Federal agencies embraced significant telework in the last in order to ensure safety for employees during the ongoing COVID-19 pandemic, but the nominee for the head of the Office of Personnel Management also sees the practice playing an important role in the federal government of the future.
“I’m very much in support of the opportunities that telework and remote work would provide, and if confirmed as OPM director, that would definitely be something I would be leaning into,” nominee Kiran Ahuja told members of the Senate Homeland Security and Government Affairs Committee April 22.
Even prior to the pandemic, federal employees that took advantage of telework reported greater satisfaction with their jobs and a greater ability to remain productive. Agencies like the Department of Transportation found that many work units improved in performance after pandemic-response telework measures were implemented.
Members of Congress, some representing more rural parts of the country, have noted that greater telework availability spreads the wealth of federal jobs to greater parts of the country.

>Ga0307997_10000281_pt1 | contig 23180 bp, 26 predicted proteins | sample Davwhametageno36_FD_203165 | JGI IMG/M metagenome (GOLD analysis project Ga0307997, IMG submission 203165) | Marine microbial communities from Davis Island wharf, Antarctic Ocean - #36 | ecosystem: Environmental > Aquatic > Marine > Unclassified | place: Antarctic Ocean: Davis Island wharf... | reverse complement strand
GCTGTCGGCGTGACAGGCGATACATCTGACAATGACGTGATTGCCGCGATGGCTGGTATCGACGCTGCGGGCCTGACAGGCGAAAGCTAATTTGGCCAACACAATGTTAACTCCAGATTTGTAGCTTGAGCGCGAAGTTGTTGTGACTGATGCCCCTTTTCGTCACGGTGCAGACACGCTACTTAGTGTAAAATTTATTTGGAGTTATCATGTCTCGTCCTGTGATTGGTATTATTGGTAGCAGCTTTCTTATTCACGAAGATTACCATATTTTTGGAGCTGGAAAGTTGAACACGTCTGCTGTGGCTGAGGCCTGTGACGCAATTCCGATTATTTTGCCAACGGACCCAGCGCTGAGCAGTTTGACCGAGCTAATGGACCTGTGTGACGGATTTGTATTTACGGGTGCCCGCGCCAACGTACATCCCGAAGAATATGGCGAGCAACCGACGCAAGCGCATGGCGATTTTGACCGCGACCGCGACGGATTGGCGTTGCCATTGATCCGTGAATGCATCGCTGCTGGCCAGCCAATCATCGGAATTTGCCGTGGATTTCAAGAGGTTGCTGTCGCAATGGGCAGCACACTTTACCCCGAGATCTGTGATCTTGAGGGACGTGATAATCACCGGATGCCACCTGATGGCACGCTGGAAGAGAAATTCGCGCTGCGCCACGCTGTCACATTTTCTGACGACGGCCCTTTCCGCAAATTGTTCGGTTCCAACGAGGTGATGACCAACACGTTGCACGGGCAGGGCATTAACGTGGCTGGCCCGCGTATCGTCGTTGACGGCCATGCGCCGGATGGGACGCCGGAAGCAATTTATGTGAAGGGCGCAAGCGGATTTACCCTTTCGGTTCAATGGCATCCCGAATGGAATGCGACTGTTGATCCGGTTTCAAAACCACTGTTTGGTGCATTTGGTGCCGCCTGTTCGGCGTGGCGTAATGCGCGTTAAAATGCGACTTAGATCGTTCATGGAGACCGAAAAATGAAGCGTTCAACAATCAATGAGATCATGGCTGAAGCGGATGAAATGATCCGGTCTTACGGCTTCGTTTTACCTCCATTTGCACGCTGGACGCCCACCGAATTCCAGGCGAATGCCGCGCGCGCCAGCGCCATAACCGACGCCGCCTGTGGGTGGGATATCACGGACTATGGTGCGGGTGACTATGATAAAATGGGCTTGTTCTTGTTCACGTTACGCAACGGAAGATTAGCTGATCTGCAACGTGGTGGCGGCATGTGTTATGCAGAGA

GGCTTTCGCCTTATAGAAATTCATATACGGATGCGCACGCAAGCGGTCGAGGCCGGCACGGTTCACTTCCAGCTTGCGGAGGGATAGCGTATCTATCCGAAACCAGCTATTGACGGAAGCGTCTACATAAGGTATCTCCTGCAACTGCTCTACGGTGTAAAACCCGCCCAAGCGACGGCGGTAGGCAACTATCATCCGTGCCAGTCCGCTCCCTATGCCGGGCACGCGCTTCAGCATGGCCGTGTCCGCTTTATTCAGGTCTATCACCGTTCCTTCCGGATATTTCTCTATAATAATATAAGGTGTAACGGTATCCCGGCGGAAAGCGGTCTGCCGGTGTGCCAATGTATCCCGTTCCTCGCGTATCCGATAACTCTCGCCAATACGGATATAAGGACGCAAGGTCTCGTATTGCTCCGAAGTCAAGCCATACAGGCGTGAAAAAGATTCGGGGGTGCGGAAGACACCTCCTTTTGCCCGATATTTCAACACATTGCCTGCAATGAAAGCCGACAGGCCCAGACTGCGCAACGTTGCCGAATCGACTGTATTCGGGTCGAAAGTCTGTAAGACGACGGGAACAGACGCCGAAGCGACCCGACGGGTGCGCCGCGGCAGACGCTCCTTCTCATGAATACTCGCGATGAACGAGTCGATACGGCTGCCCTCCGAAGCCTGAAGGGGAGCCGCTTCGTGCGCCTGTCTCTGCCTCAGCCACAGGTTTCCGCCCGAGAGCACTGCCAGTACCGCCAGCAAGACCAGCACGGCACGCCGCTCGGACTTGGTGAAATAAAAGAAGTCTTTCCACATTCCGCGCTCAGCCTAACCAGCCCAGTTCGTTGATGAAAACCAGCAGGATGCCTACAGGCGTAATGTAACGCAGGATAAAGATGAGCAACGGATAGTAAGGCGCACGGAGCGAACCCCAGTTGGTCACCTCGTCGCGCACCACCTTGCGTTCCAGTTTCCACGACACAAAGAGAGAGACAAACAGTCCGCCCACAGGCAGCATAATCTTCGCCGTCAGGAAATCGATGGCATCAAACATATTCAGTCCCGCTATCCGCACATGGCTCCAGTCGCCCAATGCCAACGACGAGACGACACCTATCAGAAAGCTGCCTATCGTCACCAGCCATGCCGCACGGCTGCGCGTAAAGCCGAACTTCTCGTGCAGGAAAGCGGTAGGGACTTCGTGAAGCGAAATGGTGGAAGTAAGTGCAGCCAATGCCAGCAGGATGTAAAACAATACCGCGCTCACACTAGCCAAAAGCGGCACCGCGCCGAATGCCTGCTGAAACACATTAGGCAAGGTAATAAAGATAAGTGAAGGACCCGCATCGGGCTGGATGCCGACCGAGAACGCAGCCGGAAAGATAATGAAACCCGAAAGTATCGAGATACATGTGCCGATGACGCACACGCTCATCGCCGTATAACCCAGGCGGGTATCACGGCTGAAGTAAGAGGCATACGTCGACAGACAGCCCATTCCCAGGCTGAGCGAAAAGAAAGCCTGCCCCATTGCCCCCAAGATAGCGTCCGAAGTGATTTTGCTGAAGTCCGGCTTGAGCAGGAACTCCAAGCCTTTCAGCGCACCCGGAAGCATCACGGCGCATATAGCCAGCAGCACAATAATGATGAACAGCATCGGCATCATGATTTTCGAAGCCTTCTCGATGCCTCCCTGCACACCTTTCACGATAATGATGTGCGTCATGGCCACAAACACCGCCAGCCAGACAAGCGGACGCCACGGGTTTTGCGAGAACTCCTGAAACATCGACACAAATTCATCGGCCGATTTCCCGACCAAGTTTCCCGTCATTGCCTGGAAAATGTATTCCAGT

But despite the fact that OPM has historically supported expanding telework offerings over the past several years as a means of increasing retention and employee satisfaction, some agencies cut back on telework prior to the pandemic, citing the need to improve performance measures.
“Not only does [telework] give opportunities to individuals who are not necessarily based in an urban center, but a way to actually provide service and give our thanks to military spouses in places where they are located in remote locations,” said Ahuja.
She also made the argument that telework could stand to save the government money in the long term, as full-time telework employees may draw on less locality pay if they live in less expensive areas. And agencies can save money on office space footprints if a large number of employees are working more often from home.
Jessie Bur covers federal IT and management.